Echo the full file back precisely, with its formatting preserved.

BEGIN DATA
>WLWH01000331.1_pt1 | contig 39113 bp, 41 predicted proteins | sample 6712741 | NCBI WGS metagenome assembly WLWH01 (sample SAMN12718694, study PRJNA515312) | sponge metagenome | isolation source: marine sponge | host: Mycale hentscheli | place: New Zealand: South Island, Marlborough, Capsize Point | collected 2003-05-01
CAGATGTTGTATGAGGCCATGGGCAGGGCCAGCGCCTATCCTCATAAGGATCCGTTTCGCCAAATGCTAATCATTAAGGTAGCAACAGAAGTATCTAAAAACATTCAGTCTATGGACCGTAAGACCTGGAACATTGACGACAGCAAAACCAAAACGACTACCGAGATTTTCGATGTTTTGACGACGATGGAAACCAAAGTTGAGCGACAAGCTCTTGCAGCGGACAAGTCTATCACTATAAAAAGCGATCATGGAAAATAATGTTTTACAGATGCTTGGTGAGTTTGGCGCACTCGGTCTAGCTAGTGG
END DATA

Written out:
>WLWH01000331.1_pt1 | contig 39113 bp, 41 predicted proteins | sample 6712741 | NCBI WGS metagenome assembly WLWH01 (sample SAMN12718694, study PRJNA515312) | sponge metagenome | isolation source: marine sponge | host: Mycale hentscheli | place: New Zealand: South Island, Marlborough, Capsize Point | collected 2003-05-01
CAGATGTTGTATGAGGCCATGGGCAGGGCCAGCGCCTATCCTCATAAGGATCCGTTTCGCCAAATGCTAATCATTAAGGTAGCAACAGAAGTATCTAAAAACATTCAGTCTATGGACCGTAAGACCTGGAACATTGACGACAGCAAAACCAAAACGACTACCGAGATTTTCGATGTTTTGACGACGATGGAAACCAAAGTTGAGCGACAAGCTCTTGCAGCGGACAAGTCTATCACTATAAAAAGCGATCATGGAAAATAATGTTTTACAGATGCTTGGTGAGTTTGGCGCACTCGGTCTAGCTAGTGG